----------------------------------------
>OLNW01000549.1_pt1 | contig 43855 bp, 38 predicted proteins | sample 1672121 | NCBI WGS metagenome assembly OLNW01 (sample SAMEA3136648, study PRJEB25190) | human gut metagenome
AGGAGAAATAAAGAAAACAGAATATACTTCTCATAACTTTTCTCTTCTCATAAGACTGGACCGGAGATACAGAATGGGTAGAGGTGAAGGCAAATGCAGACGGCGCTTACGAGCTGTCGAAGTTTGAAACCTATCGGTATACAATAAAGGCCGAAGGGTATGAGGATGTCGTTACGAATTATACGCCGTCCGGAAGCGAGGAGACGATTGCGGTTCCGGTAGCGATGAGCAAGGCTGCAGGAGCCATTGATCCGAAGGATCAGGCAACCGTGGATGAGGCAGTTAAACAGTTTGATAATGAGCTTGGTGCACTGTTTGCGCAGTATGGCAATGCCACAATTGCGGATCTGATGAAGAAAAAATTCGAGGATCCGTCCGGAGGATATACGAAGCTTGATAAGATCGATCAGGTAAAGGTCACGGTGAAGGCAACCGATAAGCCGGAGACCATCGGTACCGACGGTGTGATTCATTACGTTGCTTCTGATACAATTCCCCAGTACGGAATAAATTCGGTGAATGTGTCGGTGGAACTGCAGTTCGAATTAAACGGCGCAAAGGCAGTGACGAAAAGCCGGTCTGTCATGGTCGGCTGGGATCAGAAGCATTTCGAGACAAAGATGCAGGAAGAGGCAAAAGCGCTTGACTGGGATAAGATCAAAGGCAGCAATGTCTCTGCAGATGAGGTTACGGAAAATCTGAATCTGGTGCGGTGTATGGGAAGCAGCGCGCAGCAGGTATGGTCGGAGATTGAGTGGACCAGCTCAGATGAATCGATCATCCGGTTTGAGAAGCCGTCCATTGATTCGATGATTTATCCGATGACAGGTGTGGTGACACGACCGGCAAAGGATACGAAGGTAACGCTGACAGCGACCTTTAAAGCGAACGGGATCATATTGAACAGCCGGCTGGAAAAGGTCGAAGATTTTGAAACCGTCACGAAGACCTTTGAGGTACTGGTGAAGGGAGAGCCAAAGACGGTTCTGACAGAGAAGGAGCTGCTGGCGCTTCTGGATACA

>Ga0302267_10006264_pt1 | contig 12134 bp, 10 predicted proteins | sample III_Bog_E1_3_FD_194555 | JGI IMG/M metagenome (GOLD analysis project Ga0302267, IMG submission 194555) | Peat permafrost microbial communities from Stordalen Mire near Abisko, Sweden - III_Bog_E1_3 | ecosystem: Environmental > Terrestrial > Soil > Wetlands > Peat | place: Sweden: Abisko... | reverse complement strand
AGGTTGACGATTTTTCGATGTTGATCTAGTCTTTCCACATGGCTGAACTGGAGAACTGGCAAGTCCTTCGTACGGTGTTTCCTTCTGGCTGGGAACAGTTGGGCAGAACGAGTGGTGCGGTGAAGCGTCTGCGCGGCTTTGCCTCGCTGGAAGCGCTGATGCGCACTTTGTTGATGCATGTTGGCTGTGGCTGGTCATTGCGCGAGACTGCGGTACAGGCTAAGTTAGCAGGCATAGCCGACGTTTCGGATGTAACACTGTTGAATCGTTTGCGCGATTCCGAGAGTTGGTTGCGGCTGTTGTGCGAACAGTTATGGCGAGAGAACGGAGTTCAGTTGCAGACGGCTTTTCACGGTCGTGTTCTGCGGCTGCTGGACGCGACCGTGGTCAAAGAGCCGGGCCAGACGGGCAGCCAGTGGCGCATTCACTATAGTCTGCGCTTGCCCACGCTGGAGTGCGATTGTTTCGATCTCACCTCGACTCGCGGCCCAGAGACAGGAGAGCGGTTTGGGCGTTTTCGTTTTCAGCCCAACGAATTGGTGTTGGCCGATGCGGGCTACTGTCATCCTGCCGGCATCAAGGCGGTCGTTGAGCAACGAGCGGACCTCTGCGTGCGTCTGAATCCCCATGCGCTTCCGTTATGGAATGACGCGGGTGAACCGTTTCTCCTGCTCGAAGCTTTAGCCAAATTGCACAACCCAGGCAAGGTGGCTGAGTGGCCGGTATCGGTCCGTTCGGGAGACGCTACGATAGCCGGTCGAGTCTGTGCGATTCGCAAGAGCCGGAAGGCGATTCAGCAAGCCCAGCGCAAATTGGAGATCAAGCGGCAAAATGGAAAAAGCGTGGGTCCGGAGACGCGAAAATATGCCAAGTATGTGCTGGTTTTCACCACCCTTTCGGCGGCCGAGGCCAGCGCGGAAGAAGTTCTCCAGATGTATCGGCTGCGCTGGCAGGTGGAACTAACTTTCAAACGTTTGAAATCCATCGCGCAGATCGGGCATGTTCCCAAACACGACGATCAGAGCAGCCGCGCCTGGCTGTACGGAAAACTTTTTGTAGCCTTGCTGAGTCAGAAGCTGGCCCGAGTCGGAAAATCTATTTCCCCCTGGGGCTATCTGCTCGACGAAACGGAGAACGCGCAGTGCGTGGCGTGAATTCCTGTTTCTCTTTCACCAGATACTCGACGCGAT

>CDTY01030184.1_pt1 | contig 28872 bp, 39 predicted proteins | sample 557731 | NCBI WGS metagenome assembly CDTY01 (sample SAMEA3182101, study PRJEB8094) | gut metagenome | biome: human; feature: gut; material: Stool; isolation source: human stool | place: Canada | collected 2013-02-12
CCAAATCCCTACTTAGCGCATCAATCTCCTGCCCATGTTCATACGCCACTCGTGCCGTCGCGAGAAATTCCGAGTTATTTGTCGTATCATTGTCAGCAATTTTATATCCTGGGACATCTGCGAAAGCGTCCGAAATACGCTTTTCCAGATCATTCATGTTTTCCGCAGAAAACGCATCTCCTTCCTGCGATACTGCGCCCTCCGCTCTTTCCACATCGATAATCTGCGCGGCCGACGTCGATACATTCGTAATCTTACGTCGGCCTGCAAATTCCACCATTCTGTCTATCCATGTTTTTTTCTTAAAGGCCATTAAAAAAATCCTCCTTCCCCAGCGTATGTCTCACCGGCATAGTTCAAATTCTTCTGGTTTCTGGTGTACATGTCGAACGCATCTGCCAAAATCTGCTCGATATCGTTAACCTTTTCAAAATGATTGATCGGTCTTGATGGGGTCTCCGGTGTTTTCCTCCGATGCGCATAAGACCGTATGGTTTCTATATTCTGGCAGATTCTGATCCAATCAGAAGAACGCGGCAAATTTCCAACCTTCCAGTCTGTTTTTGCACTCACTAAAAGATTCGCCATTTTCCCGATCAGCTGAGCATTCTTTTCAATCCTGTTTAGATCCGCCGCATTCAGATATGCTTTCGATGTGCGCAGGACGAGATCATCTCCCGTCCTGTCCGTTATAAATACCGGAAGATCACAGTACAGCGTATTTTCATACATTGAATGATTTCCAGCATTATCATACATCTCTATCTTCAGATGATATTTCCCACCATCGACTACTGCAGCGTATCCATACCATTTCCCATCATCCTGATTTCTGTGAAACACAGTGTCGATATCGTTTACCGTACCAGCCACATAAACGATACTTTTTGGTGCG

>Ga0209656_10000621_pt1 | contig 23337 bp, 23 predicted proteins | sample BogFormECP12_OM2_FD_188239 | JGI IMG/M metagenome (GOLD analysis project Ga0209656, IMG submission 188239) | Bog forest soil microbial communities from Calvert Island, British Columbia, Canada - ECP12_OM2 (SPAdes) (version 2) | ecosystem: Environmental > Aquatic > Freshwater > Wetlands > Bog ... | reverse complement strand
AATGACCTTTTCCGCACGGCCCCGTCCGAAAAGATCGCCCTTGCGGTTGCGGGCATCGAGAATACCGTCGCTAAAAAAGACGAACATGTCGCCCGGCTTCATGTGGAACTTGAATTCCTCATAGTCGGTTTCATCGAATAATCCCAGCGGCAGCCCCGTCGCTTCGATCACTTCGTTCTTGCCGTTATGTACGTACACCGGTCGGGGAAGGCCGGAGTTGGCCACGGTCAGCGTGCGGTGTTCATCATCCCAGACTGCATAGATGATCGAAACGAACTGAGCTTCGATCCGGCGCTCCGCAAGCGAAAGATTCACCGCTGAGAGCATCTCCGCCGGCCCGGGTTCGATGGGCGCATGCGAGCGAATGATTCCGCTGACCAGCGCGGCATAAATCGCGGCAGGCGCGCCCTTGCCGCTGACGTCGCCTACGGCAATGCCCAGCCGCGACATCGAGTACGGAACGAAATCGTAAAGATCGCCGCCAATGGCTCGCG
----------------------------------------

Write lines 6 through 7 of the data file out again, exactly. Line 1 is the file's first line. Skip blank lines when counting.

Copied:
CCAAATCCCTACTTAGCGCATCAATCTCCTGCCCATGTTCATACGCCACTCGTGCCGTCGCGAGAAATTCCGAGTTATTTGTCGTATCATTGTCAGCAATTTTATATCCTGGGACATCTGCGAAAGCGTCCGAAATACGCTTTTCCAGATCATTCATGTTTTCCGCAGAAAACGCATCTCCTTCCTGCGATACTGCGCCCTCCGCTCTTTCCACATCGATAATCTGCGCGGCCGACGTCGATACATTCGTAATCTTACGTCGGCCTGCAAATTCCACCATTCTGTCTATCCATGTTTTTTTCTTAAAGGCCATTAAAAAAATCCTCCTTCCCCAGCGTATGTCTCACCGGCATAGTTCAAATTCTTCTGGTTTCTGGTGTACATGTCGAACGCATCTGCCAAAATCTGCTCGATATCGTTAACCTTTTCAAAATGATTGATCGGTCTTGATGGGGTCTCCGGTGTTTTCCTCCGATGCGCATAAGACCGTATGGTTTCTATATTCTGGCAGATTCTGATCCAATCAGAAGAACGCGGCAAATTTCCAACCTTCCAGTCTGTTTTTGCACTCACTAAAAGATTCGCCATTTTCCCGATCAGCTGAGCATTCTTTTCAATCCTGTTTAGATCCGCCGCATTCAGATATGCTTTCGATGTGCGCAGGACGAGATCATCTCCCGTCCTGTCCGTTATAAATACCGGAAGATCACAGTACAGCGTATTTTCATACATTGAATGATTTCCAGCATTATCATACATCTCTATCTTCAGATGATATTTCCCACCATCGACTACTGCAGCGTATCCATACCATTTCCCATCATCCTGATTTCTGTGAAACACAGTGTCGATATCGTTTACCGTACCAGCCACATAAACGATACTTTTTGGTGCG

>Ga0209656_10000621_pt1 | contig 23337 bp, 23 predicted proteins | sample BogFormECP12_OM2_FD_188239 | JGI IMG/M metagenome (GOLD analysis project Ga0209656, IMG submission 188239) | Bog forest soil microbial communities from Calvert Island, British Columbia, Canada - ECP12_OM2 (SPAdes) (version 2) | ecosystem: Environmental > Aquatic > Freshwater > Wetlands > Bog ... | reverse complement strand